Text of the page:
Jun 27

Cruising through the Canal

Panama Canal

For their 50th wedding anniversary, Diane and Terry Morse decided to celebrate with an epic 16-day cruise aboard Holland America’s Oosterdam vessel. They left from San Diego and sailed to ports in Mexico, Guatemala, Nicaragua, and Costa Rica before navigating through the massive locks of the Panama Canal.

People started gathering at the bow of the ship in the wee morning hours – as early as 4:00 am – to catch the first glimpse of the canal and Panama City in the distance. “It was so exciting! We waited so long!”

Tiny boats, each ferrying a Panamanian captain, surrounded their cruise ship. As Diane explained, “They have all these captains that come out to each boat, climb the ladder to the captain who’s running the cruise ship, and they take over for twelve hours. Each boat has to have their own captain from the Panama Canal to take them through.”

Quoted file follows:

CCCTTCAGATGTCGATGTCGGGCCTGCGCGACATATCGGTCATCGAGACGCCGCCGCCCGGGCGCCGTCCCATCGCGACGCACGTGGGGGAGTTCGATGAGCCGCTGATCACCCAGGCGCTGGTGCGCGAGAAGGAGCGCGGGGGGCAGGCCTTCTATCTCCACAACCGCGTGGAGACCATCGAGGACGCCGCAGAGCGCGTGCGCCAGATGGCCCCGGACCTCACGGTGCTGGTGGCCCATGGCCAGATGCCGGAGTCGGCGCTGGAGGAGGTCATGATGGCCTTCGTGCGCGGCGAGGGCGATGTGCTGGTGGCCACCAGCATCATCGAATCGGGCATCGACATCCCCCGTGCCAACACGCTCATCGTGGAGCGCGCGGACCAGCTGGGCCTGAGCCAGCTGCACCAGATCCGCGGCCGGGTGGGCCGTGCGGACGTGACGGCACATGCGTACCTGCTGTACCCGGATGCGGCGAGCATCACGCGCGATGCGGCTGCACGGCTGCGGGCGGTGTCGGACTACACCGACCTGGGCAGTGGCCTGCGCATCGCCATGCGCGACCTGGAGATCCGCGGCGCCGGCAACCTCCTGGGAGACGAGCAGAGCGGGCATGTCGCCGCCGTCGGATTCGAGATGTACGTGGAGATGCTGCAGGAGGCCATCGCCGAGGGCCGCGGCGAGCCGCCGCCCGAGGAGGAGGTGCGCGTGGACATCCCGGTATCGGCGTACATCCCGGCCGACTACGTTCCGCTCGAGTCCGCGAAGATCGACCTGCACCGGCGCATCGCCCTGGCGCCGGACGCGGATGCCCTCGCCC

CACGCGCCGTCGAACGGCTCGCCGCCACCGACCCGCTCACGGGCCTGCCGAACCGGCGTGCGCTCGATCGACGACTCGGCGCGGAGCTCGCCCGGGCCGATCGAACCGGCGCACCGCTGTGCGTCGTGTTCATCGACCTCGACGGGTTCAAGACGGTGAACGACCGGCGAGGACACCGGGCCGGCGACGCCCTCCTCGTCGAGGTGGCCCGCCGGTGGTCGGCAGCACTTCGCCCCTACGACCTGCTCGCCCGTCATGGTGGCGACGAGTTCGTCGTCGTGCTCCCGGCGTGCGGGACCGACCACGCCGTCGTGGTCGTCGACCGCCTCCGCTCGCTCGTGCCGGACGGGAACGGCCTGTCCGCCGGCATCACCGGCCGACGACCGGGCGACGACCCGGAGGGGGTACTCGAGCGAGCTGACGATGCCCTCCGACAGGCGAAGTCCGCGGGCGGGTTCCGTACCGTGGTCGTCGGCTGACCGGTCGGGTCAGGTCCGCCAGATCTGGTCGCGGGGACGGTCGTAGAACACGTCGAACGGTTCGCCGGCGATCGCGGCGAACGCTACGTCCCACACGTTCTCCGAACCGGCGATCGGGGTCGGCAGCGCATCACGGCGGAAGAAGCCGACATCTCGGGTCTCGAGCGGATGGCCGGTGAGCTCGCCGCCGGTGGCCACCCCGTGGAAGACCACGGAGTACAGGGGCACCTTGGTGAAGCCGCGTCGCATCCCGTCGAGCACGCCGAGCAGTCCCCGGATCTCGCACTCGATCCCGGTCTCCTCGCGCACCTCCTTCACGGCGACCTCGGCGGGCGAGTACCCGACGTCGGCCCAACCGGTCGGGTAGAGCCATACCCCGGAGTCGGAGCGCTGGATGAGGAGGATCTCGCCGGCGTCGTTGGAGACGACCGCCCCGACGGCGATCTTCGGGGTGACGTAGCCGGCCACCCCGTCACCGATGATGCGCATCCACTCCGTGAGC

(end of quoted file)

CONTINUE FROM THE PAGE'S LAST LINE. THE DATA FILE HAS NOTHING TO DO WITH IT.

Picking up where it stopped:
It’s a bit of a precarious operation traveling through the canal. “There’s only two feet on each side. TWO FEET!” The boats are centered within the locks and held in place by ropes. The entire process was closely monitored by small Panamanian boats that followed the cruise ship through each lock.

After clearing the Miraflores and Pedro Miguel locks, the ship sailed across Gatun Lake – once the largest man-made lake in the world – to the last set of locks, which emptied into the Atlantic. The waters weren’t kind that day, and it was a bit of a rough ride for the next 24 hours. But battling the wind and waves were a small price to pay as Terry and Diane got their “first taste of white sand” in Aruba.



The highlight of the trip was in Bahama’s Half Moon Cay where they found “the bluest water and the whitest sand I have ever seen, and it was unbelievable.”

“I kept saying to myself, ‘It really is as blue as I think it is. It was a true paradise.’”

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